Under the Hood
---- — I wanted to follow up on the recent column on oil changes and motor oil choice. I received a justifiable and polite scolding from shop owner and technical writer John Gillespie, who set me straight on some motor oil facts and suggested topics that need a better public airing. I had said that substituting 5W-30 oil for 5W-20 oil shouldn’t cause any problems, but it can.
Many modern vehicles employ variable valve timing and/or variable valve lift systems to improve engine performance. Pressurized engine oil _ the same oil that lubricates and cools bearings and sliding parts _ is applied via electronically controlled solenoids to precisely manufactured valve train actuators to make the magic happen. Adjustments to valve timing and lift are commanded on an almost continuous basis, and the camshafts and other mechanisms need to respond promptly and precisely for optimum performance.
Motor oil must be clean and of the proper viscosity or the actuators may be sluggish to respond, which will be identified, leading to an illuminated “check engine” light and possible suspension of variable valve operation. This is a somewhat rare possibility, but absolutely worth knowing about. The engine will still operate OK but with reduced performance and economy.
Another area that’s of even higher importance is using an oil that meets exacting standards listed by the auto manufacturer. Many manufacturers specify oil qualities that exceed what’s available in a typical bottle of API, ILSAC, and ACEA-rated name-brand oil. Stricter, more specific ratings by General Motors, Ford, Chrysler, BMW, Mercedes and Volkswagen, among others, can be confusing and should be taken seriously to avoid premature engine failure.
Per John: A 5W-30 that meets BMW’s specs is thicker than a 10W-40, while a 5W-30 that meets GM specs is almost as thin as a 0W-20, telling us the oil industry ratings are fairly loose. Modern, higher-performance engines are subjected to greater stress and have unique lubrication needs compared with low tech engines of the past. Turbochargers and catalytic converters, as well as oxygen sensors can also be negatively affected by incorrect motor oil composition.
GM has taken a lot of the mystery away but stirred controversy by listing a single specification for all of its gasoline engines worldwide: dexos 1, which replaces four previously differing GM specs and exceeds other oil industry ratings. Dexos 1 calls for additional test methods and strict standards for wear protection, aeration, piston cleanliness, reduction in volatility and oil consumption, and other qualities. You don’t necessarily need to buy GM oil from the dealer; you can choose from a variety of rather pricey alternative dexos 1 products _ very high grade base stock, plus expensive additives and certification and licensing _ that are labeled as GM-approved.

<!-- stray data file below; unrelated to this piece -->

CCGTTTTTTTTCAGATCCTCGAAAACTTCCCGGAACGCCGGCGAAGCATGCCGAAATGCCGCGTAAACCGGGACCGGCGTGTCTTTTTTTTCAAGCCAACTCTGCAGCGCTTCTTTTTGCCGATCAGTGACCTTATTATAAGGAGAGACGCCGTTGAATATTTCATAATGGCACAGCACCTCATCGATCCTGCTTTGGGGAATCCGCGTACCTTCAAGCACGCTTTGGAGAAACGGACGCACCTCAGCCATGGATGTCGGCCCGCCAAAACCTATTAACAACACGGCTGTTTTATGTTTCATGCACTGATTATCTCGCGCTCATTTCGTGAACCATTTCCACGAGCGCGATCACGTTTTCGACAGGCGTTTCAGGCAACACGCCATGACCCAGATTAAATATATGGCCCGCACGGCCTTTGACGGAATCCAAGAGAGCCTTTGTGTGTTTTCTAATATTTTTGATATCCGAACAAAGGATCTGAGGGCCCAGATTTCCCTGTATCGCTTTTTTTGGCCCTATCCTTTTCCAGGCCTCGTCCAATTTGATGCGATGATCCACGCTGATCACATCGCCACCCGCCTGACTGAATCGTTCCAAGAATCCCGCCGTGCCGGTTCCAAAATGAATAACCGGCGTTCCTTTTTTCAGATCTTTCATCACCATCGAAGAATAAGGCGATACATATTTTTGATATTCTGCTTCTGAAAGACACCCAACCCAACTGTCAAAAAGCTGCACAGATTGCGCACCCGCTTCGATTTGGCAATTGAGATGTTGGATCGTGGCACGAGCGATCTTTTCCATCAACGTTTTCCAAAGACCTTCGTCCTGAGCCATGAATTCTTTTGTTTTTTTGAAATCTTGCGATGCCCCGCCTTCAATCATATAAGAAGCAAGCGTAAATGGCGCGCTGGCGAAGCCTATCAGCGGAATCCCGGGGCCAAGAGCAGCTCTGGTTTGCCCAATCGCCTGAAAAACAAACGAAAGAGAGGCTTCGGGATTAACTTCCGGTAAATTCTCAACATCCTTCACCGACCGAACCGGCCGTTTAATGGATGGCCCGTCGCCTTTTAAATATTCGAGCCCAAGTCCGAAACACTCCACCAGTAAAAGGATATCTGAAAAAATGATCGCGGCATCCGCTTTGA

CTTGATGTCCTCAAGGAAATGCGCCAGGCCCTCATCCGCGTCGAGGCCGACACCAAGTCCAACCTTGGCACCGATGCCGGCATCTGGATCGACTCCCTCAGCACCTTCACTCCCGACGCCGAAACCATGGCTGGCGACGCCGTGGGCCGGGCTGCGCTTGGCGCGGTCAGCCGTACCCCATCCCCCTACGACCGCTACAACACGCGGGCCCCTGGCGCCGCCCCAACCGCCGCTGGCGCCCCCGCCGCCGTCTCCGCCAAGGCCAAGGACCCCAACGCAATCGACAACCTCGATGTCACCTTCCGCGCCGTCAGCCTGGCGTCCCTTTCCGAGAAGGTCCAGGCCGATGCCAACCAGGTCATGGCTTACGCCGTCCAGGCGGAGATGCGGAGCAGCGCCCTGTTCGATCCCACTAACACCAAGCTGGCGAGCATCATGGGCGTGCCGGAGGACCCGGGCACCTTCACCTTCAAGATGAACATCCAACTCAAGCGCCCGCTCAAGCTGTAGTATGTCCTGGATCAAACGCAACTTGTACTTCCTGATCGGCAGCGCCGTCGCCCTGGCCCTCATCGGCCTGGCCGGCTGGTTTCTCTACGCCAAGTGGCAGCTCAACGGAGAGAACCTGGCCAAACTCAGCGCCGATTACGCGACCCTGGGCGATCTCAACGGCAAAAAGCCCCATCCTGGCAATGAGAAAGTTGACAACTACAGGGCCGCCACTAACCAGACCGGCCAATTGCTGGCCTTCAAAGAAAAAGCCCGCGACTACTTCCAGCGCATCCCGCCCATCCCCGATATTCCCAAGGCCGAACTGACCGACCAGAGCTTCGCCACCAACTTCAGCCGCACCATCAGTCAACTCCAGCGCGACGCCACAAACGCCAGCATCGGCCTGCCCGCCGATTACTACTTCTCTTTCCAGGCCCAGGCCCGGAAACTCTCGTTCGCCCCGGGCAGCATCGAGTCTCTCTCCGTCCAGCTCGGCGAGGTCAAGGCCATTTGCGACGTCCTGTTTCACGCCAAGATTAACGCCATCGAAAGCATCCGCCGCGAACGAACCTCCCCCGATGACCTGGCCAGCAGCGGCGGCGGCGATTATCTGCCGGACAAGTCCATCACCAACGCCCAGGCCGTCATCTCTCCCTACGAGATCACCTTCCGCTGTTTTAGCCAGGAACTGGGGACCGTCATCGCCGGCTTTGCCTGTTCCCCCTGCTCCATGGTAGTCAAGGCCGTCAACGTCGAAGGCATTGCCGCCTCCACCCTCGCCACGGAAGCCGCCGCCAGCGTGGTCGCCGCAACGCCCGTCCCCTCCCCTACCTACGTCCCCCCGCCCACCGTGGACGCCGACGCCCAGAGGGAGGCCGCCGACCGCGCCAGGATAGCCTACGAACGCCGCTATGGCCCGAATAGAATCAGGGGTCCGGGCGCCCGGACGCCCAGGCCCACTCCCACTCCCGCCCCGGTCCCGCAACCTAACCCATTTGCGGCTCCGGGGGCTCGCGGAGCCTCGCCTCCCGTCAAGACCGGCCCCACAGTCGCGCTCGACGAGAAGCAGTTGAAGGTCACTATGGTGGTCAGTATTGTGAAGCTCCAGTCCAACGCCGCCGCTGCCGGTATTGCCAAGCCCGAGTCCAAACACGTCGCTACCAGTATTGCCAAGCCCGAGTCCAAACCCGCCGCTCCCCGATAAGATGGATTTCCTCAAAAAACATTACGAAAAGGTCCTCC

When choosing a motor oil or allowing someone to add oil to your engine, check first in your owner’s manual for specified ratings that might differ from or exceed that of the best API SN, ILSAC GF-5, and ACEA A5 ratings. If lesser or obsolete rated oil was the cause of an engine, turbocharger or catalytic converter failure, a manufacturer may justifiably deny warranty coverage. In some cases, “wiggle room” is practically zero. These newer oil standards bring higher prices but can be offset by longer oil change intervals.
When having oil professionally changed, ask for documented confirmation that the oil being used meets or exceeds standards for your particular vehicle.
If one shop charges more for an oil change than another, it may be for a very good reason.
Brad Bergholdt is an automotive technology instructor at Evergreen Valley College in San Jose, Calif. Readers may send him email at firstname.lastname@example.org; he cannot make personal replies.
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